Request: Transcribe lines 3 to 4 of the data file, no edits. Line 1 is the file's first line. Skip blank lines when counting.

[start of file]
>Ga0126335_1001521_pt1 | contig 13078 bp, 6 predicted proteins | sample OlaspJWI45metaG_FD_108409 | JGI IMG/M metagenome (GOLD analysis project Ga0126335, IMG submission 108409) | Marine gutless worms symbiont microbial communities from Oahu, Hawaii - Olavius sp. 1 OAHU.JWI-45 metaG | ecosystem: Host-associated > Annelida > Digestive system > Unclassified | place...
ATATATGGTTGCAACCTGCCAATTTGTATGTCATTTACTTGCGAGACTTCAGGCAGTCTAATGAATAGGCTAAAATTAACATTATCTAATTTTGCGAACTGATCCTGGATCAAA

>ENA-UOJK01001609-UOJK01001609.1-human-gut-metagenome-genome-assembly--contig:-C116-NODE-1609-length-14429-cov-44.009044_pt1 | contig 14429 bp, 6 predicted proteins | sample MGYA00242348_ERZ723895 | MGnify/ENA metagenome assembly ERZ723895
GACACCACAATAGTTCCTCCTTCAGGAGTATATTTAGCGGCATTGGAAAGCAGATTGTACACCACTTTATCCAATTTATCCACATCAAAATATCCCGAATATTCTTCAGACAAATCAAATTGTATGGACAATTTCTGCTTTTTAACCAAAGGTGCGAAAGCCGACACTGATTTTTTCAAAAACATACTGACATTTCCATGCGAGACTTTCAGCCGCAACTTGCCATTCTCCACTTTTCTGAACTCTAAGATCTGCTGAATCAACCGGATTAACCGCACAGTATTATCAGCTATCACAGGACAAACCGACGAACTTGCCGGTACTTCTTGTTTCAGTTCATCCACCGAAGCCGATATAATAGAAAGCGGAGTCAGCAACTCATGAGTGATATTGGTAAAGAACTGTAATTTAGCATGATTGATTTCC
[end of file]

>ENA-UOJK01001609-UOJK01001609.1-human-gut-metagenome-genome-assembly--contig:-C116-NODE-1609-length-14429-cov-44.009044_pt1 | contig 14429 bp, 6 predicted proteins | sample MGYA00242348_ERZ723895 | MGnify/ENA metagenome assembly ERZ723895
GACACCACAATAGTTCCTCCTTCAGGAGTATATTTAGCGGCATTGGAAAGCAGATTGTACACCACTTTATCCAATTTATCCACATCAAAATATCCCGAATATTCTTCAGACAAATCAAATTGTATGGACAATTTCTGCTTTTTAACCAAAGGTGCGAAAGCCGACACTGATTTTTTCAAAAACATACTGACATTTCCATGCGAGACTTTCAGCCGCAACTTGCCATTCTCCACTTTTCTGAACTCTAAGATCTGCTGAATCAACCGGATTAACCGCACAGTATTATCAGCTATCACAGGACAAACCGACGAACTTGCCGGTACTTCTTGTTTCAGTTCATCCACCGAAGCCGATATAATAGAAAGCGGAGTCAGCAACTCATGAGTGATATTGGTAAAGAACTGTAATTTAGCATGATTGATTTCC